Big Brain Awards 2013

Page 5 of 13

For a while, she and Michael sold what they grew (and milked and made — Lylah's a whiz at jellies and apple and pumpkin butters and recently started making caramels) at local farmers markets, but they didn't like that, so they decided to open their own farm on Thursdays. Crowds have reached 500 a day.

The summer squash is coming in; life is good. And the Ledners' goal, Lylah says, is simple — like the farm: "To earn a living." — Amy Silverman



Jon Arvizu is a hired gun. That's how he describes his day-to-day work as a designer, illustrator, art director, and printmaker at Trapdoor Studio.

When he isn't working on freelance projects for a Swiss brewery, a local motorcycle club in need of a fresh logo, or Phoenix-based entertaining guru Cheryl Najafi's website, the 37-year-old indulges his hobbies of letterpress and mono-screen printing.

Arvizu does it all in the backyard studio of his Scottsdale home, where he lives with his wife and their two young sons. The space is a den full of his ideas, experiments, and projects — many of them look like they'd fit right into the Midcentury Modern world of Mad Men. The retro imagery is everywhere from Ralph Haver and Al Beadle homes to a record player, tikis, and pinup girls.

People ask Arvizu about Mad Men a lot, he says. Though he watched the first few seasons of the show, he walked away with more of an appreciation for its style and design than its plot.

That's how Arvizu has taken in artwork since he was a kid. He's drawn toward lines and colors more than anything.

"My earliest memories centered around art, advertising, and design," Arvizu says. "Saturday morning cartoons and comic books; toy packaging and trading cards; Cracker Jacks and Bazooka Joe gum; Crayola's art carousel; Powell Peralta's 'Bones Brigade' logo; Van Halen's 1984 album cover."

All that visual inspiration comes through in Arvizu's playful, graphic work. His one-man operation (trapdoorstudio.com) affords him total creative control, and almost all the new work he gets is due to word-of-mouth marketing. Arvizu's clients include the NFL, Oregano's, and Kraft Foods.

"It might sound corny, but I've always wanted to make compelling art. To create images as impactful to me as the work I loved from childhood."

When Arvizu first got his start in design, he worked at Fossil. "Designing and illustrating a series of tins from first sketch to finished printed product was a positive and motivating experience for me," he says. "It taught me about the entire life cycle of a project and what it took to get a quality finished product."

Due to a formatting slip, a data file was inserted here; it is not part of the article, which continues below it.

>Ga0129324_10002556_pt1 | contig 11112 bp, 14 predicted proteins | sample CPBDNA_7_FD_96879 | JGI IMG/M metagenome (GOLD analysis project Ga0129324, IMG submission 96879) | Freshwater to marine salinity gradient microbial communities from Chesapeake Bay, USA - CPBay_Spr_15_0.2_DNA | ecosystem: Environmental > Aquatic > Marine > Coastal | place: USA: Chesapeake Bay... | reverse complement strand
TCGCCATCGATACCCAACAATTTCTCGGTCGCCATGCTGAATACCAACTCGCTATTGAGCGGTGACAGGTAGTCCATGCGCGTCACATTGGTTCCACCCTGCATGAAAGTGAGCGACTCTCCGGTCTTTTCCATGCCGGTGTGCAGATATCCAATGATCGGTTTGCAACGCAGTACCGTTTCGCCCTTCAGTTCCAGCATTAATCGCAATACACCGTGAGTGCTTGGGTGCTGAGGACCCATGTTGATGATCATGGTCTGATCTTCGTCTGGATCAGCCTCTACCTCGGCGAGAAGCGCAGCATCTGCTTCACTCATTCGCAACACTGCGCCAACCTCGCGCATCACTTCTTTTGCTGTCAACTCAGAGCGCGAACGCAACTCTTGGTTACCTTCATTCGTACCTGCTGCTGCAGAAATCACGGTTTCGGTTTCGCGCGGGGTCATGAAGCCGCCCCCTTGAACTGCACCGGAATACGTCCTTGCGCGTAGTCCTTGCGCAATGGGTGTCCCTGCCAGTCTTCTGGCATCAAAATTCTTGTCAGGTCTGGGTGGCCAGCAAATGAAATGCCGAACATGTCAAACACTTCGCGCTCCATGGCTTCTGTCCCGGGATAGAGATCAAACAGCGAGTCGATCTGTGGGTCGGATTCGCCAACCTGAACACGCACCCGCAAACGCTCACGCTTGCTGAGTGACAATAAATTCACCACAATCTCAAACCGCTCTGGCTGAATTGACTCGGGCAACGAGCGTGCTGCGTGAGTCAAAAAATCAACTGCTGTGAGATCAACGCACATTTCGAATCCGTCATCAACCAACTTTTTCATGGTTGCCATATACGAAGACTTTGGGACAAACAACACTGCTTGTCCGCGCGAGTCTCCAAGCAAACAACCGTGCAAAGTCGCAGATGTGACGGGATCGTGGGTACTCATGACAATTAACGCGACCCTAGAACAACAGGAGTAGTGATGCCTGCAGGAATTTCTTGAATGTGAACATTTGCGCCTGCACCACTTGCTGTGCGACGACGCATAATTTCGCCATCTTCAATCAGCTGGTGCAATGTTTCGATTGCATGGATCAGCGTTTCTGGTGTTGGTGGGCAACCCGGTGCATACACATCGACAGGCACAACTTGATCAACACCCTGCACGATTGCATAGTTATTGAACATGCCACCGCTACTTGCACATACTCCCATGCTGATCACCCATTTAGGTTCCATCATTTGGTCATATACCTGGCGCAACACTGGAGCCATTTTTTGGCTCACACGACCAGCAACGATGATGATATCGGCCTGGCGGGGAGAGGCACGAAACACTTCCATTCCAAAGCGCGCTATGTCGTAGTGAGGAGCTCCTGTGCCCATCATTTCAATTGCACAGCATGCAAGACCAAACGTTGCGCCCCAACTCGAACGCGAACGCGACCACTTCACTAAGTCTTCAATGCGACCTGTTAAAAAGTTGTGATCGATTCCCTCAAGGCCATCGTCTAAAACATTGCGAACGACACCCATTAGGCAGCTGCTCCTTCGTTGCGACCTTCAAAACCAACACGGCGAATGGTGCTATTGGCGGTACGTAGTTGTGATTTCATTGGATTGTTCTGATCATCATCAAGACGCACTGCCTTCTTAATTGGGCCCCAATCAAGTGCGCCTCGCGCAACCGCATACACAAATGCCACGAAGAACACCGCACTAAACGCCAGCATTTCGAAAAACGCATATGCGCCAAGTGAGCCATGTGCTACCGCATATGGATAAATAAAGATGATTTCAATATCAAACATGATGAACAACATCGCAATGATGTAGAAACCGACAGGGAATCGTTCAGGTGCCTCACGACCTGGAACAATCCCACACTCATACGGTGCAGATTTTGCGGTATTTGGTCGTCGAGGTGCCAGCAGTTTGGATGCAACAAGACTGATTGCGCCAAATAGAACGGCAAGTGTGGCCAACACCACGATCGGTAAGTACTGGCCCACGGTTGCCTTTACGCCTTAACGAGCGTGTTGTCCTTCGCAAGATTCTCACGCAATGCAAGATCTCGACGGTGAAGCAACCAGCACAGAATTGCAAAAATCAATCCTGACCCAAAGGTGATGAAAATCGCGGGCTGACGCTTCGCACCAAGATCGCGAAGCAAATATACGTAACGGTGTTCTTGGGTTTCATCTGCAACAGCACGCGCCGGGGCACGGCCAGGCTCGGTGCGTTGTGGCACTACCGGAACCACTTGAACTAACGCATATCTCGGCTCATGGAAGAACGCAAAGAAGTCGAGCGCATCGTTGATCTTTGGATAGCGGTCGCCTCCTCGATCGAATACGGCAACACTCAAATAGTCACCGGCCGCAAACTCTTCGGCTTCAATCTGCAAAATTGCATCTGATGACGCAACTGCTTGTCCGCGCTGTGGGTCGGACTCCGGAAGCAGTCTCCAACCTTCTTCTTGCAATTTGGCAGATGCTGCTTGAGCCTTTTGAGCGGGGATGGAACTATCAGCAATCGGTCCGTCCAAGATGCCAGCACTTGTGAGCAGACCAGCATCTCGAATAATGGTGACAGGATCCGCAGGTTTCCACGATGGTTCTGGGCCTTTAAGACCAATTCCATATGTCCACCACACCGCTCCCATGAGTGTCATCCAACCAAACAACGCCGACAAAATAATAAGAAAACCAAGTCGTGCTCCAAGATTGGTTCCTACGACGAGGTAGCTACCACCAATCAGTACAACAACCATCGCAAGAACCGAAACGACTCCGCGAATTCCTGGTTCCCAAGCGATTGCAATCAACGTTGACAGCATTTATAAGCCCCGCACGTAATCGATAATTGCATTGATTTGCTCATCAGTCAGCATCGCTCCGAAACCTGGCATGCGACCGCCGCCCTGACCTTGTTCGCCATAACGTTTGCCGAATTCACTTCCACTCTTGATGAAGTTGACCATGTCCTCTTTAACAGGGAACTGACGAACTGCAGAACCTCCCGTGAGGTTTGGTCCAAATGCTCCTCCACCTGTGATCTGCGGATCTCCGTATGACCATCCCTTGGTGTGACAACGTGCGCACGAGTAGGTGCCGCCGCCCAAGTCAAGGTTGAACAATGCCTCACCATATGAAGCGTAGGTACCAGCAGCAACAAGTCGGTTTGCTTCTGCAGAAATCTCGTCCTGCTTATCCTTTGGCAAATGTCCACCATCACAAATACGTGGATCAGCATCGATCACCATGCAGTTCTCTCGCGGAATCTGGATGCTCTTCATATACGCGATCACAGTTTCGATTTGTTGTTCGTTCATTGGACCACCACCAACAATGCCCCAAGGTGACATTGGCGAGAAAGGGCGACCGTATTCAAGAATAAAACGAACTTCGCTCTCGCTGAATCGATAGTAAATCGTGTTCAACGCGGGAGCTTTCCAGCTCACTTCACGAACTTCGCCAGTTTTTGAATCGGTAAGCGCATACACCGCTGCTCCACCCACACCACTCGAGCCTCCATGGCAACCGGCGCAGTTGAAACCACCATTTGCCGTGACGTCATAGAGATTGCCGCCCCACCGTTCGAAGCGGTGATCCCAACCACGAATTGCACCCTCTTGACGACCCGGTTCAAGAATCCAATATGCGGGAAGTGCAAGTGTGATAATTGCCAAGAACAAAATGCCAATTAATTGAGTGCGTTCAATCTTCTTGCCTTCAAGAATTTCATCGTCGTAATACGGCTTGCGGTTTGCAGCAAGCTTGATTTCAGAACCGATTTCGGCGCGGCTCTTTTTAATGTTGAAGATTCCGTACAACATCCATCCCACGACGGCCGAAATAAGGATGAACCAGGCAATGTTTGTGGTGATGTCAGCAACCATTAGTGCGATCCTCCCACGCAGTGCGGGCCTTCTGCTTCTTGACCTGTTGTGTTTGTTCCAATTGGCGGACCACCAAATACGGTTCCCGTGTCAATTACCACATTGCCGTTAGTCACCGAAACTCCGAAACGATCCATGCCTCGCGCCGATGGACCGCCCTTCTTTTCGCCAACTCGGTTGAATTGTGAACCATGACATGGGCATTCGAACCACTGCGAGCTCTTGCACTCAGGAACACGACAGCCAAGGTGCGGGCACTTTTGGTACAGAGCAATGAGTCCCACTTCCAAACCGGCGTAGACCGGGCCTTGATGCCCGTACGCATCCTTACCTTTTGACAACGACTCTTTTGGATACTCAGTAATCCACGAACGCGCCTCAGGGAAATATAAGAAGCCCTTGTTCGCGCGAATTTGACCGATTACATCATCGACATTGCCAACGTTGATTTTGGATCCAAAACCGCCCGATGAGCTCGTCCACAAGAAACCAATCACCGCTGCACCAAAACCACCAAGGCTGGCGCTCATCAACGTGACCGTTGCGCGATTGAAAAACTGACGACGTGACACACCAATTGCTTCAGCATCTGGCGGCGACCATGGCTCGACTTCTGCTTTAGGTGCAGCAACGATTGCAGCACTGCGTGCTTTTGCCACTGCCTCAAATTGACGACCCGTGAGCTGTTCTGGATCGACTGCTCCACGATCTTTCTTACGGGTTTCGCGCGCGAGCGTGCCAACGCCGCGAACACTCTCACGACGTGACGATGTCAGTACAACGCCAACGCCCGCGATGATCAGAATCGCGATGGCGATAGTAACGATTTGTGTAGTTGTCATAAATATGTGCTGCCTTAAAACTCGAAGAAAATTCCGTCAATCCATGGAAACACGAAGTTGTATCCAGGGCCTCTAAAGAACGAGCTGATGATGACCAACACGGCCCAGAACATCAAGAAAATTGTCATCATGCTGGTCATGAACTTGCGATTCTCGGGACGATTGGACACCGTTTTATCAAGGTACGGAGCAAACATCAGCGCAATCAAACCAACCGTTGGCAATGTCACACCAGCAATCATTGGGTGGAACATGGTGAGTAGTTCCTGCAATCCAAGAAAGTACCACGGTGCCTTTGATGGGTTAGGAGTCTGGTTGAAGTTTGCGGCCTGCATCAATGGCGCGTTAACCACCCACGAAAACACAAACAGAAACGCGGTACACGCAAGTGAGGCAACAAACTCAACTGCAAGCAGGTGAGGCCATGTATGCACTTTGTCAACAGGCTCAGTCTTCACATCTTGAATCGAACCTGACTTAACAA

Now Arvizu applies his passion for process to his wide range of projects.

Continuing to push his artwork into fresh territory means saying "yes" to new experiences. Being open to newness is a topic he discussed in his October 2012 lecture for Creative Mornings Phoenix, a free series of talks by local creative types.

After he gave that talk, the team at monOrchid asked Arvizu whether he was interested in exhibiting his artwork. Of course, he said yes. Through the end of April 2013, his 60-piece art exhibition "Every Which Way" is on view in the downtown gallery.

Sometimes creative opportunities just arrive.

When one of his neighbors cut down a tree and asked Arvizu if he could use the wood, he said sure. Then he carved the pair of wooden tiki statues sitting in his backyard. He'd never attempted anything like that before, but had fun trying it out. "I get genuinely excited at the thought of making something new or learning a new skill," he says.

What's next? So much that it's tough to list everything. But Arvizu's ready.

"In school, they preached that you are only as good as your last project," he says. "My coolest work is my next project." — Becky Bartkowski


You get a pretty good feel for Justin Katz's design sensibilities before you even get all the way into his home. The living room is cohabited by an iconic Eames chair and a classic Pin*Bot pinball machine; Katz navigates the balance between professionalism and playfulness effortlessly.

The 30-year-old motion designer, creative director, and producer at Flock of Pixels has his degree in film and animation from the Rochester Institute of Technology but says he's been making visual stories since childhood. "I'm pretty sure I made a South Park version of Macbeth for my high school English class," he recalls, laughing. "I would do all different kinds of stop motion on Post-it notes."

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